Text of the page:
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Illicit weapons from Yemen fueling crime in Africa

The conflict in Somalia is now growing international linkages as some of the arms that Iran supplies to Houthi rebels in Yemen fighting an international coalition led by Saudi Arabia are finding their way into eastern Africa.

This proliferation of illicit arms diverted from Yemen into Somalia, has potentially serious security implications for the country, and for neighbouring Ethiopia and Kenya.

Farther afield, the arms flow to al-Shabaab (not related to the Somalian militia) in northern Mozambique since conflict broke out in Cabo Delgado region in 2017, has become more sophisticated and finding its way into southern Tanzania.

These were the findings of a report by the Global Initiative Against Transnational Organised Crime (GI-TOC) released March 14, showing an overall increase in organised crime in eastern and southern Africa since 2019, as illicit arms fall into the wrong hands that are engaged in transnational crimes — poaching, terrorism, drug, and human trafficking.

GI-TOC is a global network with 500 Network Experts around the world that provides a platform to promote debate and innovative approaches as building blocks for a global strategy against organised crime.

In this year’s Risk Bulletins on eastern and southern Africa, the GI-TOC says that in South Africa, where failed institutions such as South Africa’s Central Firearms Registry) allowed guns from state sources to get to criminal networks.
They found arms flows to Somalia as a spillover of illicit arms shipped by sea from Iran to rebels fighting in Yemen.
Smugglers and shipments

In December 2021, US naval forces intercepted a dhow in the northern Arabian Sea. Believed to have been en route to Yemen, the dhow carried 1,400 assault rifles and over 200,000 rounds of ammunition.

“Our team documented weapons at various locations in Somalia, which appear to have been sourced from shipments originally destined for Yemen, thereby demonstrating how one conflict can have a destabilising effect on others and a wider region,” the report says.

The Enhancing Africa’s Response to Organised Crime project, which published the Organized Crime Index for 2021, shows an overall increase in organised crime in eastern and southern Africa since 2019. In southern Africa, AK-47s were smuggled into northern Mozambique from the Great Lakes region (Burundi and the DRC) to feed demand among ivory poachers operating in the Niassa Reserve and the Quirimbas National Park during the peak years of Mozambique’s elephant poaching crisis.

Some analysts believe that criminal networks have made use of northern Mozambique’s historical smuggling routes transporting commodities such as drugs, illegally procured gems and timber.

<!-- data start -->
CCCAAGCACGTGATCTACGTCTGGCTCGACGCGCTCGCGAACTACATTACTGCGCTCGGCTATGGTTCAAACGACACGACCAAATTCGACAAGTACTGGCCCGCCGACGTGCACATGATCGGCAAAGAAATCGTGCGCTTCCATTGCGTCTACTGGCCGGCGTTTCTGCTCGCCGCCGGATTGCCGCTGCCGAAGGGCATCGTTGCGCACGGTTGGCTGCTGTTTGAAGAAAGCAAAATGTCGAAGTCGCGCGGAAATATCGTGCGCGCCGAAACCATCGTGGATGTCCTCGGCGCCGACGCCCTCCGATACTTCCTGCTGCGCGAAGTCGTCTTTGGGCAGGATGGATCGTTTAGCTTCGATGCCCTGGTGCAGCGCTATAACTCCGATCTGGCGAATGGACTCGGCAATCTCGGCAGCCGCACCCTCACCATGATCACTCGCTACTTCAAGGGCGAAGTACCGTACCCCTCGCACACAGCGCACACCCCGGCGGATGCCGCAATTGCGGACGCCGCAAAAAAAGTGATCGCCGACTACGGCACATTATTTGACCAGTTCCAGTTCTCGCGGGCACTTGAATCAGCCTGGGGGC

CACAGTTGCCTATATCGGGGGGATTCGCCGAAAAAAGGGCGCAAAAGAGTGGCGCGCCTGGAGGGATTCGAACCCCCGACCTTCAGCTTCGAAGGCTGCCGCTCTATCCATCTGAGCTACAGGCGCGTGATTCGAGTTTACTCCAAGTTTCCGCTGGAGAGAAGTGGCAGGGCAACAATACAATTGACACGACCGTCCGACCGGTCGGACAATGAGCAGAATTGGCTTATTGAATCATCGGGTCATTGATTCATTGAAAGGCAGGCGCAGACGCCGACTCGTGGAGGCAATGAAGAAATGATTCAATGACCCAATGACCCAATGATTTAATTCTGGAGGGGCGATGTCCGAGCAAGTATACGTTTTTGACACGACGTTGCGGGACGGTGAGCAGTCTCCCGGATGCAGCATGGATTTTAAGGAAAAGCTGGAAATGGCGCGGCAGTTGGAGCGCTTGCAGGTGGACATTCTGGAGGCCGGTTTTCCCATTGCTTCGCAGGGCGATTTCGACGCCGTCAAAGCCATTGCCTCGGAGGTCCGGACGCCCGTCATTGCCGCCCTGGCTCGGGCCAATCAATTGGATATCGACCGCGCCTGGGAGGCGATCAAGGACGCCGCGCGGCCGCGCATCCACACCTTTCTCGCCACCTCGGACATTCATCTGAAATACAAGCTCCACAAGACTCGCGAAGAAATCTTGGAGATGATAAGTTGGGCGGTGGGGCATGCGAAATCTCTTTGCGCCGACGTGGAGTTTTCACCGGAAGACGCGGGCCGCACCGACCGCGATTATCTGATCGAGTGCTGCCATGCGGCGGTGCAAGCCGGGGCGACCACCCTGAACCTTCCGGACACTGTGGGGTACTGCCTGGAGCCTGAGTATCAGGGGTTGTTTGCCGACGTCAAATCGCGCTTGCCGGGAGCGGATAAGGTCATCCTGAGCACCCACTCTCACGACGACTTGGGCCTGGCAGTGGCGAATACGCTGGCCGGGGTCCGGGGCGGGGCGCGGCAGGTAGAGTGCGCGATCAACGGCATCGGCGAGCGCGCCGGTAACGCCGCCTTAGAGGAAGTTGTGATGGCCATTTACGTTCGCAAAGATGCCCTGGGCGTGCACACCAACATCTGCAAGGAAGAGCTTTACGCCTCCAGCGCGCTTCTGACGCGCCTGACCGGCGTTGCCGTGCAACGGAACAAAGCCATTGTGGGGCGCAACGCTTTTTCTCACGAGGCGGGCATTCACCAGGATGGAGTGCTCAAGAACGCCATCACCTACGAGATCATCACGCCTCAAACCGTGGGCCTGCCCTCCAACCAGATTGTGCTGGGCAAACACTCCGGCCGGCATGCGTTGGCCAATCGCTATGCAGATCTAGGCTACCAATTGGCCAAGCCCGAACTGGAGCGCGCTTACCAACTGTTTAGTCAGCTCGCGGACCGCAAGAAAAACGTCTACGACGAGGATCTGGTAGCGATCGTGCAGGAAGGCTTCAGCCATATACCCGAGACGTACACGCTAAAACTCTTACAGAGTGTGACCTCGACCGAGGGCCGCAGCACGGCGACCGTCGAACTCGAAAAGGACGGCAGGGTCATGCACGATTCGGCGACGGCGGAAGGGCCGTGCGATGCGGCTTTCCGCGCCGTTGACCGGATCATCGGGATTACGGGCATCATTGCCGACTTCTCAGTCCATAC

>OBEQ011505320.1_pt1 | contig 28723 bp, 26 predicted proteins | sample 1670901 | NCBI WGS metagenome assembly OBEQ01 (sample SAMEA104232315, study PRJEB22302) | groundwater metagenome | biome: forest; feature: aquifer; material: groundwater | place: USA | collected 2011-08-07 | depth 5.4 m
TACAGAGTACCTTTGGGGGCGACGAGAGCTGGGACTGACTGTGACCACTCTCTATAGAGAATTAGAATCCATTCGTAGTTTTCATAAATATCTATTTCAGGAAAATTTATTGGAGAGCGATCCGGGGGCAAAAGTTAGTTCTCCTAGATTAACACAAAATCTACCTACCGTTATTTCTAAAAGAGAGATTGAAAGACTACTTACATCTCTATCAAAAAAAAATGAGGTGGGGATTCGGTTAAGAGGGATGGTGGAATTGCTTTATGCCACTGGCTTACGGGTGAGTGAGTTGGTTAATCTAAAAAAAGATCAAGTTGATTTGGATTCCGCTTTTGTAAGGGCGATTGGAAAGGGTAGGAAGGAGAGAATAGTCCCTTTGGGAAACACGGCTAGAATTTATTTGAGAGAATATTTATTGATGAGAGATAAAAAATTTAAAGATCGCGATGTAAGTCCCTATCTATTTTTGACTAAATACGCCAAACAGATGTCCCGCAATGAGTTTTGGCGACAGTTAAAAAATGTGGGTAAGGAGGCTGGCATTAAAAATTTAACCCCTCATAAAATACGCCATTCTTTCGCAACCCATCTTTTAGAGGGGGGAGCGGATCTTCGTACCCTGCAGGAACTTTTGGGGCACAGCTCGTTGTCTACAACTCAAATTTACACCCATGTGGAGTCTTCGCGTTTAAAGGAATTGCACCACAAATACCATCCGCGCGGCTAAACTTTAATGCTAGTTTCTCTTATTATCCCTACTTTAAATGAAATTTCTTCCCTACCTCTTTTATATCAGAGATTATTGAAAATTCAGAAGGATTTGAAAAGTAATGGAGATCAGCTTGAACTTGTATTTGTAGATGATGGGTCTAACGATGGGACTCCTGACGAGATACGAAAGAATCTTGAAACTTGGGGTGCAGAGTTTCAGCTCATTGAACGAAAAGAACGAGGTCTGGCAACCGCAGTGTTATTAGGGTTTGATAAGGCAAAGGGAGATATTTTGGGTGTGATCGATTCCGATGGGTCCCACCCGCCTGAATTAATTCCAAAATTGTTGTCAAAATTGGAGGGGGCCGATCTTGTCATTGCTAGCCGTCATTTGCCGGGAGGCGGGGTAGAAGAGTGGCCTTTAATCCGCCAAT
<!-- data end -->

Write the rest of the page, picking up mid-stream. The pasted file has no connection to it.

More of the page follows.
The Yemeni angle is now a cause of concern for the region. Between December 2020 and August 2021, GI-TOC field researchers documented a total of 417 small arms and light weapons in Somalia in a survey of 13 different locations.

Some 38 of these (9.1 percent of the total) were Type 56-1 rifles and were found in eight of the locations. The serial numbers of the Type 56-1 rifles found in Somalia clustered around those documented in various maritime seizures, suggesting a common source.

A portion of this Iranian support has consisted of deliveries of small arms and light weapons to Yemen, 24 carried out by sophisticated, transnational maritime trafficking networks.

Frequent meetings and transshipments between dhows of Iranian, Yemeni and Somali origin disguise the provenance of weapon shipments and evade detection.

The analysis of the serial numbers of Type 56-1 rifles seized in February and May 2021 shows that the numbers run almost consecutively, which suggests that they could have formed part of a state-to-state transfer from China (where these weapons are manufactured) to Iran.

The northern Mozambique conflict – which since mid-2021 has seen the intervention of SADC and Rwandan forces attempt to stabilise the troubled region – has governments around the region concerned about its effect on regional stability.

In November 2021, for example, South African president Cyril Ramaphosa and Kenyan president Uhuru Kenyatta jointly called for increased cooperation to counter terrorism in Mozambique, arguing that this is a regional, rather than national, threat.

GI-TOC research in late 2021 concluded that the bulk of the insurgents’ weaponry comes directly from Mozambican military sources, and includes weapons captured from security-force camps, border posts, and police armories in towns and villages overrun by the insurgents and abandoned by Mozambican security forces in retreat.

“The 2021 results can lend an insight into how organised crime has changed over the past two years in eastern and southern Africa. This, in turn, can show how trends may continue to develop into 2022,” it says.


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